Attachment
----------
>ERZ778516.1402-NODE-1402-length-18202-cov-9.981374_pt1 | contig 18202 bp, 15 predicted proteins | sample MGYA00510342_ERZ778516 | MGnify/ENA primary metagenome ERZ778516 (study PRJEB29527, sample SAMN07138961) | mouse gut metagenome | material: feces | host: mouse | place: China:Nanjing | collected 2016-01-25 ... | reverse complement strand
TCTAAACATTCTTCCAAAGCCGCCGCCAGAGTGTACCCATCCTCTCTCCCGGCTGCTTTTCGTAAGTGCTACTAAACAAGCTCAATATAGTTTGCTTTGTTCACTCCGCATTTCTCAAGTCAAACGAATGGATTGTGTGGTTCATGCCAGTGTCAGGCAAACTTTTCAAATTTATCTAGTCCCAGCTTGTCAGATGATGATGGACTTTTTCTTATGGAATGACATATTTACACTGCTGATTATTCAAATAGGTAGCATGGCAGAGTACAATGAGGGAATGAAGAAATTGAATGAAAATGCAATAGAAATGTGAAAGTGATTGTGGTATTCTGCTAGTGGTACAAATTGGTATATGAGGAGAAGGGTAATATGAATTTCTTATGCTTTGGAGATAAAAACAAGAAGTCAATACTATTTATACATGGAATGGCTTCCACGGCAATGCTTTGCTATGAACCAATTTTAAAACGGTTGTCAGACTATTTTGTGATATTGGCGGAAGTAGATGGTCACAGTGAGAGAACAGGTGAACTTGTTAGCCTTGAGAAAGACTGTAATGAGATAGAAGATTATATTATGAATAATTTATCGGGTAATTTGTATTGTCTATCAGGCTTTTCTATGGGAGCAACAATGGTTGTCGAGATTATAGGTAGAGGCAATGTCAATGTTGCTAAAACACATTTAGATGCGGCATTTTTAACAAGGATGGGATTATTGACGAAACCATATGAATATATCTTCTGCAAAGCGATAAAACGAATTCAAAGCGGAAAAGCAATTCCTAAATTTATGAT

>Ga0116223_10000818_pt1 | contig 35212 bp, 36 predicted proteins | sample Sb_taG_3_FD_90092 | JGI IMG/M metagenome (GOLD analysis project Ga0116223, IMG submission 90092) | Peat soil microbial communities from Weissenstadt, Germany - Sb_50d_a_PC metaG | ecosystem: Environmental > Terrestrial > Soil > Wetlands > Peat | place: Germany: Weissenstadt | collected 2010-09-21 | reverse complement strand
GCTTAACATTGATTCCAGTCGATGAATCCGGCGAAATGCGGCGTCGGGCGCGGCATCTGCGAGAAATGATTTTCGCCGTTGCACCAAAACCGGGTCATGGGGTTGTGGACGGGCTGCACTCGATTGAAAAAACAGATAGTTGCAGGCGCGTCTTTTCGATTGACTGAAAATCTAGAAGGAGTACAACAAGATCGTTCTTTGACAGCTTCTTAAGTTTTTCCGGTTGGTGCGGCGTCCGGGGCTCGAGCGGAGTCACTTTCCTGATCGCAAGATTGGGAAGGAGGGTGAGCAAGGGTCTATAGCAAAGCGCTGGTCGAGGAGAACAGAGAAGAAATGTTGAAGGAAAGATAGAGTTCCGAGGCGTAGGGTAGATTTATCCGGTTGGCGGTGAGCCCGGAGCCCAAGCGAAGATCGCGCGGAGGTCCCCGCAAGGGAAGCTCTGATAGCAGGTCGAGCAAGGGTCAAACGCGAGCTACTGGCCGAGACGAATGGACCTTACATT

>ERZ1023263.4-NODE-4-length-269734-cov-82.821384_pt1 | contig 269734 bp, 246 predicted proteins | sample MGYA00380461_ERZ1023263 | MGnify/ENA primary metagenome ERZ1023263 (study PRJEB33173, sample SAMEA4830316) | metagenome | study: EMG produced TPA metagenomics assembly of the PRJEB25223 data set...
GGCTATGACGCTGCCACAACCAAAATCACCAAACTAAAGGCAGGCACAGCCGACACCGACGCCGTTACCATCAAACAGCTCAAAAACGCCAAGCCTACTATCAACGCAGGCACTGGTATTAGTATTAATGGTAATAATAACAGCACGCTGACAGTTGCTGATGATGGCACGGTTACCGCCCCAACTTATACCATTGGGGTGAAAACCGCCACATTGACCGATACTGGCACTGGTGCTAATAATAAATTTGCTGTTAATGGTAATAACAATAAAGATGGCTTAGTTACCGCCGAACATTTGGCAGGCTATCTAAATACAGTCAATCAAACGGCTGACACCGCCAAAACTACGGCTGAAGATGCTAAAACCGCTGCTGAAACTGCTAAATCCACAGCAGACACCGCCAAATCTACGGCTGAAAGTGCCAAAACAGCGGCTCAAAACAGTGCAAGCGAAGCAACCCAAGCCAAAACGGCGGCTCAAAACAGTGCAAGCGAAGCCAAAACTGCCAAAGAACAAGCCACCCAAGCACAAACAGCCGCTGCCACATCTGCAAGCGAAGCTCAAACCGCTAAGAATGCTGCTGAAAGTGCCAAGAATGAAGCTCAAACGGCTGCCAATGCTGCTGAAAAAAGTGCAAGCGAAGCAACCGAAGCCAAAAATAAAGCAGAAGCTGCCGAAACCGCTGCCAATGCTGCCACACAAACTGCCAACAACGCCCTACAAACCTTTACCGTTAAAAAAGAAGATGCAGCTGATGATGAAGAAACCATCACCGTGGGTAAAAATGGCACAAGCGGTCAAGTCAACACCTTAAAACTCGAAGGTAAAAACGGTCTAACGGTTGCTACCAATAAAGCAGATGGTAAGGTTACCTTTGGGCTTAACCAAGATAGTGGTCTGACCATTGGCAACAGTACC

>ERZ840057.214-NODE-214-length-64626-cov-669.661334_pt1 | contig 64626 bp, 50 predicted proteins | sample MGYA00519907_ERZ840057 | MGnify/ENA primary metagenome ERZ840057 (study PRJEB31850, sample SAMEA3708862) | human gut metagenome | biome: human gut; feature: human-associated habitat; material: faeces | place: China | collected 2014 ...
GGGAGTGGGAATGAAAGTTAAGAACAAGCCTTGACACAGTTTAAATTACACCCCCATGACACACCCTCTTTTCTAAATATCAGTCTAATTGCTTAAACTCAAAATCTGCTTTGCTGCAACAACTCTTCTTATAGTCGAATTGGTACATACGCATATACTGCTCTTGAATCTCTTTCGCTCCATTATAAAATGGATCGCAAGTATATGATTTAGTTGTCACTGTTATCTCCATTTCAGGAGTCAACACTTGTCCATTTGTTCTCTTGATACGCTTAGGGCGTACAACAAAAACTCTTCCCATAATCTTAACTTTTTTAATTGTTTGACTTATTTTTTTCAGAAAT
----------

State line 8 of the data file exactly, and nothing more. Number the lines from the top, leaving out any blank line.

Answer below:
GGGAGTGGGAATGAAAGTTAAGAACAAGCCTTGACACAGTTTAAATTACACCCCCATGACACACCCTCTTTTCTAAATATCAGTCTAATTGCTTAAACTCAAAATCTGCTTTGCTGCAACAACTCTTCTTATAGTCGAATTGGTACATACGCATATACTGCTCTTGAATCTCTTTCGCTCCATTATAAAATGGATCGCAAGTATATGATTTAGTTGTCACTGTTATCTCCATTTCAGGAGTCAACACTTGTCCATTTGTTCTCTTGATACGCTTAGGGCGTACAACAAAAACTCTTCCCATAATCTTAACTTTTTTAATTGTTTGACTTATTTTTTTCAGAAAT